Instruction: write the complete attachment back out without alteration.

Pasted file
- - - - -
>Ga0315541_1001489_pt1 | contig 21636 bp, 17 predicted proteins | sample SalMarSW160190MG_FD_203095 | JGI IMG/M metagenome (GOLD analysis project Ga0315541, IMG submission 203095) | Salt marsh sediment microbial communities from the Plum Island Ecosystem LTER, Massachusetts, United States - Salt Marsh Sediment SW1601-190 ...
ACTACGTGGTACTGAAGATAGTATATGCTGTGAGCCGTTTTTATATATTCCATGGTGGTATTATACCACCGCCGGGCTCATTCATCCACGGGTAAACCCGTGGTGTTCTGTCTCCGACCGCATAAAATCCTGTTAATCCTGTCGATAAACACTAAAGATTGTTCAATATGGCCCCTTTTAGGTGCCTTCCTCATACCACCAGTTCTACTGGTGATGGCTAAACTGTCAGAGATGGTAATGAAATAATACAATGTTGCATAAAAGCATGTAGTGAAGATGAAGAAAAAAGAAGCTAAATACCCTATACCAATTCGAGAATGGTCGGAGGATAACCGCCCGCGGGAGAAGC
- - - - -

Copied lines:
>Ga0315541_1001489_pt1 | contig 21636 bp, 17 predicted proteins | sample SalMarSW160190MG_FD_203095 | JGI IMG/M metagenome (GOLD analysis project Ga0315541, IMG submission 203095) | Salt marsh sediment microbial communities from the Plum Island Ecosystem LTER, Massachusetts, United States - Salt Marsh Sediment SW1601-190 ...
ACTACGTGGTACTGAAGATAGTATATGCTGTGAGCCGTTTTTATATATTCCATGGTGGTATTATACCACCGCCGGGCTCATTCATCCACGGGTAAACCCGTGGTGTTCTGTCTCCGACCGCATAAAATCCTGTTAATCCTGTCGATAAACACTAAAGATTGTTCAATATGGCCCCTTTTAGGTGCCTTCCTCATACCACCAGTTCTACTGGTGATGGCTAAACTGTCAGAGATGGTAATGAAATAATACAATGTTGCATAAAAGCATGTAGTGAAGATGAAGAAAAAAGAAGCTAAATACCCTATACCAATTCGAGAATGGTCGGAGGATAACCGCCCGCGGGAGAAGC